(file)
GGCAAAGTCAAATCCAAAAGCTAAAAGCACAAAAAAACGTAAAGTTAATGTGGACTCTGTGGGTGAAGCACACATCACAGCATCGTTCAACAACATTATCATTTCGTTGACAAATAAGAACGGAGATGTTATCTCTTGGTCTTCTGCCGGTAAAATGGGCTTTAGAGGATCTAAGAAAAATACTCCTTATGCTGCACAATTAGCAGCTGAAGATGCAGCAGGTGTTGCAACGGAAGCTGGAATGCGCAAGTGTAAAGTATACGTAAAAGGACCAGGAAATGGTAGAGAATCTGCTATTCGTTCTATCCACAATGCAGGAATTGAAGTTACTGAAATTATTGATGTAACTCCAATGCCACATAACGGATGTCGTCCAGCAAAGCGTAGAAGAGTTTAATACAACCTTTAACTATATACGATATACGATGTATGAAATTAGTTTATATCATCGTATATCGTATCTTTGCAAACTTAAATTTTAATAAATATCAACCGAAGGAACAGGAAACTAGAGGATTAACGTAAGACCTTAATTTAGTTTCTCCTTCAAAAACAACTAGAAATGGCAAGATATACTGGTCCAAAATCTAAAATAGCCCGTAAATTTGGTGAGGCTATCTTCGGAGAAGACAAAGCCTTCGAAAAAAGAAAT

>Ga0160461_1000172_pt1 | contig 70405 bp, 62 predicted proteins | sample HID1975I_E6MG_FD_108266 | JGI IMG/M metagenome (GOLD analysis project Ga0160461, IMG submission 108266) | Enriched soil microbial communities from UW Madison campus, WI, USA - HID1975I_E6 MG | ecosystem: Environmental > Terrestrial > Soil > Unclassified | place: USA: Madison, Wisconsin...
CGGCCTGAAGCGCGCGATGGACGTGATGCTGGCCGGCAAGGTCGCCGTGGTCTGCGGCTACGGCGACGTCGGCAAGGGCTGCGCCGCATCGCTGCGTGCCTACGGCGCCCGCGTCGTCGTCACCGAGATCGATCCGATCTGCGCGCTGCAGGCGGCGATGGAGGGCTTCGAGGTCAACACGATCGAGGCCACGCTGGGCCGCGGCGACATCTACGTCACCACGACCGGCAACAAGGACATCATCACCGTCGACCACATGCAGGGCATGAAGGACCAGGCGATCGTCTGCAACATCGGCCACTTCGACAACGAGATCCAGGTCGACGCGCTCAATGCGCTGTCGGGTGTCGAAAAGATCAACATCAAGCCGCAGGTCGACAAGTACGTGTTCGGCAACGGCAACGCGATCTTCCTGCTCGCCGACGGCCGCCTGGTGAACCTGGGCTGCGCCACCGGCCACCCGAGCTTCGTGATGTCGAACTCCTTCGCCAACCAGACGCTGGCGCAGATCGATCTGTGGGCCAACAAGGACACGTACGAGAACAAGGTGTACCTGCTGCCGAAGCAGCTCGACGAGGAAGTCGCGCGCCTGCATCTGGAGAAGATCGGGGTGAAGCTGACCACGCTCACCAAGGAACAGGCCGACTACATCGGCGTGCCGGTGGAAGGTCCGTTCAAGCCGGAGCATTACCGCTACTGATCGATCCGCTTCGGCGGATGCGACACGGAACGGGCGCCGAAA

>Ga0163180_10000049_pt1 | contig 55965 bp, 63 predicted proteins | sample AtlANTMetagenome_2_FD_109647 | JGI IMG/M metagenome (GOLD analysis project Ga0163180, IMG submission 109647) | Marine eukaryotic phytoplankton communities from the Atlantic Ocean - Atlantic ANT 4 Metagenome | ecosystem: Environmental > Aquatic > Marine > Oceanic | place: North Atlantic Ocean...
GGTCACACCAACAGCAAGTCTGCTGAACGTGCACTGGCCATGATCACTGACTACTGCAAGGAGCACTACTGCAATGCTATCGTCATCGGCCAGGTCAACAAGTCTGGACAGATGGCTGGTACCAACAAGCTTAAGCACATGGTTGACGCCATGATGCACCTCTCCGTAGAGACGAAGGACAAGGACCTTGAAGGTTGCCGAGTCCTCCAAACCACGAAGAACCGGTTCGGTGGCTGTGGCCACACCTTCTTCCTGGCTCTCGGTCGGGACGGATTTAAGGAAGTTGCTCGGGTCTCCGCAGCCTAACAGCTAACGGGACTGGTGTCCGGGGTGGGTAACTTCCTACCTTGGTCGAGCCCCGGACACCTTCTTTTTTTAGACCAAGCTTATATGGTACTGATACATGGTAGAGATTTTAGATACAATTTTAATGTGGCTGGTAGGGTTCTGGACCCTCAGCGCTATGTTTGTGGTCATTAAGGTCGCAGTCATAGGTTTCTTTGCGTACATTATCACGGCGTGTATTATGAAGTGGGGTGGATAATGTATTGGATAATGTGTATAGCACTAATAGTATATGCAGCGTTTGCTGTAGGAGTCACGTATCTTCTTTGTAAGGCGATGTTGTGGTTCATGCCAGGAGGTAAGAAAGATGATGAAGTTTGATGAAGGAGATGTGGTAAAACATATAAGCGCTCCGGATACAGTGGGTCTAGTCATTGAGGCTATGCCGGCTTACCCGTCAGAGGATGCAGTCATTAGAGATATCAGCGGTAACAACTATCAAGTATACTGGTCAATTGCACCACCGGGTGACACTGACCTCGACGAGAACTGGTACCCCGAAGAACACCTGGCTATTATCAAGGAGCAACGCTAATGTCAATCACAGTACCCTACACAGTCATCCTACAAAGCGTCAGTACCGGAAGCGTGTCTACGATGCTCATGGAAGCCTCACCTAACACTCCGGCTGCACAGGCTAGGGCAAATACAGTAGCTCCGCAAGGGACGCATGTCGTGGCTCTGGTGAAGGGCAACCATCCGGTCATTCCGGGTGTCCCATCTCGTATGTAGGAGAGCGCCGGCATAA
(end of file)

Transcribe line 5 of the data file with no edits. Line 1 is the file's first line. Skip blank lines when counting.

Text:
GGTCACACCAACAGCAAGTCTGCTGAACGTGCACTGGCCATGATCACTGACTACTGCAAGGAGCACTACTGCAATGCTATCGTCATCGGCCAGGTCAACAAGTCTGGACAGATGGCTGGTACCAACAAGCTTAAGCACATGGTTGACGCCATGATGCACCTCTCCGTAGAGACGAAGGACAAGGACCTTGAAGGTTGCCGAGTCCTCCAAACCACGAAGAACCGGTTCGGTGGCTGTGGCCACACCTTCTTCCTGGCTCTCGGTCGGGACGGATTTAAGGAAGTTGCTCGGGTCTCCGCAGCCTAACAGCTAACGGGACTGGTGTCCGGGGTGGGTAACTTCCTACCTTGGTCGAGCCCCGGACACCTTCTTTTTTTAGACCAAGCTTATATGGTACTGATACATGGTAGAGATTTTAGATACAATTTTAATGTGGCTGGTAGGGTTCTGGACCCTCAGCGCTATGTTTGTGGTCATTAAGGTCGCAGTCATAGGTTTCTTTGCGTACATTATCACGGCGTGTATTATGAAGTGGGGTGGATAATGTATTGGATAATGTGTATAGCACTAATAGTATATGCAGCGTTTGCTGTAGGAGTCACGTATCTTCTTTGTAAGGCGATGTTGTGGTTCATGCCAGGAGGTAAGAAAGATGATGAAGTTTGATGAAGGAGATGTGGTAAAACATATAAGCGCTCCGGATACAGTGGGTCTAGTCATTGAGGCTATGCCGGCTTACCCGTCAGAGGATGCAGTCATTAGAGATATCAGCGGTAACAACTATCAAGTATACTGGTCAATTGCACCACCGGGTGACACTGACCTCGACGAGAACTGGTACCCCGAAGAACACCTGGCTATTATCAAGGAGCAACGCTAATGTCAATCACAGTACCCTACACAGTCATCCTACAAAGCGTCAGTACCGGAAGCGTGTCTACGATGCTCATGGAAGCCTCACCTAACACTCCGGCTGCACAGGCTAGGGCAAATACAGTAGCTCCGCAAGGGACGCATGTCGTGGCTCTGGTGAAGGGCAACCATCCGGTCATTCCGGGTGTCCCATCTCGTATGTAGGAGAGCGCCGGCATAA